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Regression Testing – What Is It and Best Practice

Posted by The nFocus Team on 20/11/2019

Guidelines for Implementing Regression Testing

Regression testing is performed to verify that a code change executed in the software does not impact the existing functionality of the product. By regression testing, you are making sure that the product works fine with new functionality, any bug fixes or changes with existing features. Previously executed test cases are re-executed in order to verify the impact of change has not adversely affected existing functionality.

regression testing
When approaching regression testing, you ultimately need a robust set of reusable tests, this is key to addressing the old dilemma of cost, speed and quality. Providing a framework of carefully chosen tests to run on demand and ensuring existing functionality is not disturbed by newly introduced changes to the software platform.

As software is updated or changed on a product or application, the arrival of new faults or the re-introduction of old issues is quite common. This happens because a fix can get lost through poor source control practices. Often, a fix for a problem in one area will inadvertently cause a software bug in another area.

To mitigate any faults and issues, regression testing must include both functional and non-functional testing. Functional regression tests ensure that the software works as intended. Non-functional software tests evaluate whether changes lead to performance degradation or security issues.

Before you plan your regression testing phase, you should ensure that you fully understand the goals of the regression testing. What kind of coverage do you need to prove existing software works as expected and what testing techniques will be used to execute and maintain the tests? Additional items like what type/sized environments will we needed and how will you report progress, status and outcome of the regression test phase.

Once you have a clear plan then you must firstly select which test cases should be included into the test suite and which ones are suitable for automation, how long each test will take to build and run and finally always look at the output of the test execution to ensure that constant refinements are made to ensure maximum optimisation. A return on investment exercise is also recommended to ensure that effort involved in creating the regression test pack stacks up against your business objectives.

Adding new tests to the regression test pack after each release cycle is essential to creating greater coverage and adding to the assurances of delivering software into production. There is a cost to regression testing even when set up, but this cost is largely negated by all the benefits it brings in reducing the time to market and the overall quality of the product being deployed.

If you work in an agile development environment, there are many iterations of change and therefore regression testing becomes more relevant as continuous changes to the application need to be verified and proven; because of this automation of regression tests becomes essential to protect the integrity of the original functionality.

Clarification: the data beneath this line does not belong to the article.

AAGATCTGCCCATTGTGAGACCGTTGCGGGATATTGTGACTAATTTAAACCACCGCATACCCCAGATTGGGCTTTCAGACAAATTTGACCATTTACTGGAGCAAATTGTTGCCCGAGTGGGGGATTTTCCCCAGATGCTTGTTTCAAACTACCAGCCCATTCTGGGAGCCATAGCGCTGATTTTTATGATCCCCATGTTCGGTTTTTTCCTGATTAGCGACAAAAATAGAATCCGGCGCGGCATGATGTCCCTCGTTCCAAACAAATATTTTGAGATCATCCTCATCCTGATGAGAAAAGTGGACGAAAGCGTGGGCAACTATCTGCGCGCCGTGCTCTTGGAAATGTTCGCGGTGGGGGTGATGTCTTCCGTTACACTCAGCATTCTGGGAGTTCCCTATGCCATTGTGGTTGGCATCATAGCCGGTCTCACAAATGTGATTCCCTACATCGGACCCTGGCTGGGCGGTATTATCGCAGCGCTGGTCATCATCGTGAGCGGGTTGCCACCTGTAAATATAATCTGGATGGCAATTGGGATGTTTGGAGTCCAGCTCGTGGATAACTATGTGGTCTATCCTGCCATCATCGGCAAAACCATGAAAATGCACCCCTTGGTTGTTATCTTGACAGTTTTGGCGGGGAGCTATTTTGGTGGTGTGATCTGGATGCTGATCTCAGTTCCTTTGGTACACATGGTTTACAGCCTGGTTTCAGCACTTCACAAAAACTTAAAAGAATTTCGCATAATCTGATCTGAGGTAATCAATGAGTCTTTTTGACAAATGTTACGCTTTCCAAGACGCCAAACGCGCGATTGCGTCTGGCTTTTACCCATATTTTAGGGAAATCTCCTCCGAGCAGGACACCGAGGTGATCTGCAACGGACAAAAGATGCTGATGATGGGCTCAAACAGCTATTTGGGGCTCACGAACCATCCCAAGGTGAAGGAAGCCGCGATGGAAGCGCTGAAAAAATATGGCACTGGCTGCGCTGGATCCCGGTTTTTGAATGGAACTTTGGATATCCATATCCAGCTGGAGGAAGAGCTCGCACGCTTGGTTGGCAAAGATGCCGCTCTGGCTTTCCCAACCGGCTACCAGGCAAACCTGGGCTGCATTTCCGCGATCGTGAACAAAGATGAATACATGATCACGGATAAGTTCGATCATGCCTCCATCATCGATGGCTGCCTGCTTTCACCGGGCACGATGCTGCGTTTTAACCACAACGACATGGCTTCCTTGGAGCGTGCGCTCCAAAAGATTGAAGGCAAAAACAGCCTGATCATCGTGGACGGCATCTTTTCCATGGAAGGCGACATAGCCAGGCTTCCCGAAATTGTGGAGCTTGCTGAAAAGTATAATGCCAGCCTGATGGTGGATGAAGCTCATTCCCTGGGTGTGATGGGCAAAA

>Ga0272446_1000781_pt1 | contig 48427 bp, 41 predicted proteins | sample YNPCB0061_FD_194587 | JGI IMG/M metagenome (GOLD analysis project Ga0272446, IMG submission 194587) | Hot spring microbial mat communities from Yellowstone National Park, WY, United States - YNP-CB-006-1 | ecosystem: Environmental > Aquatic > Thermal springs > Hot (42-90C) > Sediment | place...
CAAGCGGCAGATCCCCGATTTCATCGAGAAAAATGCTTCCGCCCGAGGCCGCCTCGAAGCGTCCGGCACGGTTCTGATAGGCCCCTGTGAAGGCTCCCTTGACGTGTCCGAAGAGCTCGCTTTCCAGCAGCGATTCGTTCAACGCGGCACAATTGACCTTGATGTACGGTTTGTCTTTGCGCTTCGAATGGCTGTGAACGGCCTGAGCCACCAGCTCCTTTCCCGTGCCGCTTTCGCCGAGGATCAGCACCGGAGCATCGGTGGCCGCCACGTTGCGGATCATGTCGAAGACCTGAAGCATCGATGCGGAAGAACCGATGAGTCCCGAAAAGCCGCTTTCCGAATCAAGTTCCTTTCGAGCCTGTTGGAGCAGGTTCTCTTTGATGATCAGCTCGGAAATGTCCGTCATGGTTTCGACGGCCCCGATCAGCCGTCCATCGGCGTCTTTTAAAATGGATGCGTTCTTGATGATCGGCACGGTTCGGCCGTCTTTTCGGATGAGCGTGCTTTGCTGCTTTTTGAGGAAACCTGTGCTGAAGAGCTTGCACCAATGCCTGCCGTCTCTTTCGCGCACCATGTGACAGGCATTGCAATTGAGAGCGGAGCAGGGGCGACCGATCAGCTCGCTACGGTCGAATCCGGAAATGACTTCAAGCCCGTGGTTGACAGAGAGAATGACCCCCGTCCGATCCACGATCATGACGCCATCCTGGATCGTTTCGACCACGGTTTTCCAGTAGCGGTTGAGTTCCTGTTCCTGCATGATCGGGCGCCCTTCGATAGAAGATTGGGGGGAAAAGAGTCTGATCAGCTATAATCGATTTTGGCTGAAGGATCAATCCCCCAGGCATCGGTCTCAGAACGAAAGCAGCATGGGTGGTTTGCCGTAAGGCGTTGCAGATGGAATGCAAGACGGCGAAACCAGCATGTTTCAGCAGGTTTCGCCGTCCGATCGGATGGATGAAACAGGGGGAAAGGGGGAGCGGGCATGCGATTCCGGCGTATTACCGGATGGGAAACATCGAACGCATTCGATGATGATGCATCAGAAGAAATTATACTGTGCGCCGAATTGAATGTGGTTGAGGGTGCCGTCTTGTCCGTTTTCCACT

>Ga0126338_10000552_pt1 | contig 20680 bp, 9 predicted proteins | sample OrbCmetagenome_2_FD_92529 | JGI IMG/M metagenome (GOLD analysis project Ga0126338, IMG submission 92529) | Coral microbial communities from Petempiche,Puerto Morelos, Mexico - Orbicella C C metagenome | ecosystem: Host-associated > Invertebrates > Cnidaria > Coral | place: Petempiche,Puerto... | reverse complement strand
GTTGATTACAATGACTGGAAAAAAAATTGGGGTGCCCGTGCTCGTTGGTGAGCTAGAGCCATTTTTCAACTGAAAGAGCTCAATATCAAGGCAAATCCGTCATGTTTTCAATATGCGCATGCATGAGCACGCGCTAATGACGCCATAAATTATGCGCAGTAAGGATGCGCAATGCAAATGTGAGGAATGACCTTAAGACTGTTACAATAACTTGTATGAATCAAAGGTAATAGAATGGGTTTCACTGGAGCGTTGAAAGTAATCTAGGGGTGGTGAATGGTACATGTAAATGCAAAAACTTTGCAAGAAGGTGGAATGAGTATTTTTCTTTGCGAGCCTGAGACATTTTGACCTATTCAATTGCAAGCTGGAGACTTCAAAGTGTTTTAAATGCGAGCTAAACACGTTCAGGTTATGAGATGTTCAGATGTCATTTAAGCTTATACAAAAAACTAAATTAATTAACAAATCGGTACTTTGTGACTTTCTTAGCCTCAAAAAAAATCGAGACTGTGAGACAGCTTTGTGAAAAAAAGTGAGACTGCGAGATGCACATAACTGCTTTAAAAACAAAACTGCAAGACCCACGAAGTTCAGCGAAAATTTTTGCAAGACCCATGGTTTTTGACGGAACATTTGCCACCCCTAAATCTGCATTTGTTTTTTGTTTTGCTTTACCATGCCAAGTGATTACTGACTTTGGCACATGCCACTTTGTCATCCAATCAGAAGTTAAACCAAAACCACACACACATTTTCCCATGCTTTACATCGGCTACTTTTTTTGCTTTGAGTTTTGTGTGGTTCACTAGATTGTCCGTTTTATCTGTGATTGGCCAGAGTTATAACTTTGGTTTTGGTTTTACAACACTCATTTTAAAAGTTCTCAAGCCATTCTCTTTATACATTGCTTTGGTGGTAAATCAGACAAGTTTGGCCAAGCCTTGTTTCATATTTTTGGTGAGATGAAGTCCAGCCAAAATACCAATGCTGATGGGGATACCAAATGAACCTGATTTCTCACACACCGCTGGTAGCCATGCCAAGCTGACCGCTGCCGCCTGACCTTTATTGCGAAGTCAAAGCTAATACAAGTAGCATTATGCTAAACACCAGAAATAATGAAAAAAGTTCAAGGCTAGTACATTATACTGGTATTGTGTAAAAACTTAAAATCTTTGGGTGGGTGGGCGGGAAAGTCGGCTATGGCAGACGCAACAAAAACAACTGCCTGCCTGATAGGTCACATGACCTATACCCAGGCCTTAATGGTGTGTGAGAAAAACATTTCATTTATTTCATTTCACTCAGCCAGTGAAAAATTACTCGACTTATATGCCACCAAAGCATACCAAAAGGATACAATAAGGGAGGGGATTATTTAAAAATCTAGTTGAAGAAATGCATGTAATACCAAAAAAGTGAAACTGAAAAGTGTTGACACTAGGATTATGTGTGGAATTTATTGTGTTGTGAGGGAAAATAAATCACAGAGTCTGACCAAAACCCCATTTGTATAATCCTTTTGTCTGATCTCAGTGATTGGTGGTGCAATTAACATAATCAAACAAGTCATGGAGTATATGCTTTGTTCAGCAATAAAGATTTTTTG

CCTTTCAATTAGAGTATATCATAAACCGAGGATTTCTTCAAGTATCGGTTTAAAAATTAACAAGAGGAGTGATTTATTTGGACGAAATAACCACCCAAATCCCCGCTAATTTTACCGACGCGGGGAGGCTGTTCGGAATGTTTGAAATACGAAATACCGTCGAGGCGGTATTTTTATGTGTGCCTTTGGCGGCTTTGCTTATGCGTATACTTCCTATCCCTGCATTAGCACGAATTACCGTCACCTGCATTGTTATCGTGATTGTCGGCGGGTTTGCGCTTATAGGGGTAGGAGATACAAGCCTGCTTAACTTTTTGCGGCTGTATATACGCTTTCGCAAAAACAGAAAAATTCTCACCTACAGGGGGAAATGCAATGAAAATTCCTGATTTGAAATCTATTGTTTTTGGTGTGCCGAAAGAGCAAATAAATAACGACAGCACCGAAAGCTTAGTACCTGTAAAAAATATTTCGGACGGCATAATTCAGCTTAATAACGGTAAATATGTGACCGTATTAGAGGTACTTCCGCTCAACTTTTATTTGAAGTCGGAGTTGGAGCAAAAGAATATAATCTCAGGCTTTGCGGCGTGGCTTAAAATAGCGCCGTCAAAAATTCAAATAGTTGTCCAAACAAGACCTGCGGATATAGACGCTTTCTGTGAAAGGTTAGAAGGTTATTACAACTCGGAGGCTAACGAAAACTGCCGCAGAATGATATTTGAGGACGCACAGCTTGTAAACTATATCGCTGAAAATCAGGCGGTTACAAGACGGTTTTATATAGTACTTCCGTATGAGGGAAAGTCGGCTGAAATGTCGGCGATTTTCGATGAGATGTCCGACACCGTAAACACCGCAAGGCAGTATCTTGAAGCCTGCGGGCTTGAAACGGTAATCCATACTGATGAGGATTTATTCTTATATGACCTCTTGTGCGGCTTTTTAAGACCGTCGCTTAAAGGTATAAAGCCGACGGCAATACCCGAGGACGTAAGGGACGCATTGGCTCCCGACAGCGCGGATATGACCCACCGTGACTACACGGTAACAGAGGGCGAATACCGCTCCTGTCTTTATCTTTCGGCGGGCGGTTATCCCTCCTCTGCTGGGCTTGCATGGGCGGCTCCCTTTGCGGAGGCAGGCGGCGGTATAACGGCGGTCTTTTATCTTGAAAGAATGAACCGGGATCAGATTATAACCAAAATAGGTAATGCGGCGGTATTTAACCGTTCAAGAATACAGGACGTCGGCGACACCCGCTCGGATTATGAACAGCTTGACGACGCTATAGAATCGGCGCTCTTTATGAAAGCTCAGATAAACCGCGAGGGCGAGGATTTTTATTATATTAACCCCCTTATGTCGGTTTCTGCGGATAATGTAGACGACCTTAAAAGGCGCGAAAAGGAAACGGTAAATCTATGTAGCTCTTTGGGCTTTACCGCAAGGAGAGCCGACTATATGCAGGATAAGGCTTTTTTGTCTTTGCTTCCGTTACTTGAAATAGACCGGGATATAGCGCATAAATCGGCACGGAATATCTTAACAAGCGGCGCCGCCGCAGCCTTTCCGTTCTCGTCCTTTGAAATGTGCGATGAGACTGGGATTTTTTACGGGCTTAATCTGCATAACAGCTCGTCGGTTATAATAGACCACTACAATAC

If transitioning to agile from a waterfall methodology, you must ensure you have a strategy to build a regression suite of tests, ideally from the outset of software development and then keep building upon the core set of tests as the sprints add up. Once tests are executed and proven, then you can start to automate them to reduce the time to execute and thus reduce the overall time to test within a sprint.

The overall benefits of regression testing do outweigh the risks of not doing it. Regression testing promotes the improvement of the product quality, and it verifies that any modifications that have been done do not impact the core functions already tested and proven. Regression testing can be performed both manually and by test automation and is performed by re-executing a subset of complete and full test cases.

When doing the analysis and design of your tests mark tests that should be used for regression right at the start, this way you can simply get the automated test scripted immediately and ready to execute at the next test execution cycle.

Test automation greatly increases the speed of the testing process and shortens the testing life cycle. Automation never sleeps, so you can run scripts at any time of the day or night, along with running automation around a range of machines and platforms at the same time.

Once your test automation test suite is up and running as and when you want, you can utilise your test resources more effectively and apply their skills where they are needed most when they are needed. Automated tests be can executed unattended with results being published at the end of the regression test, allowing test resources to have a broader remit.

By fully regression testing your application, you give assurances that you will avoid issues in production.

nFocus SDET Academy

Topics: Software Testing, Regression Testing

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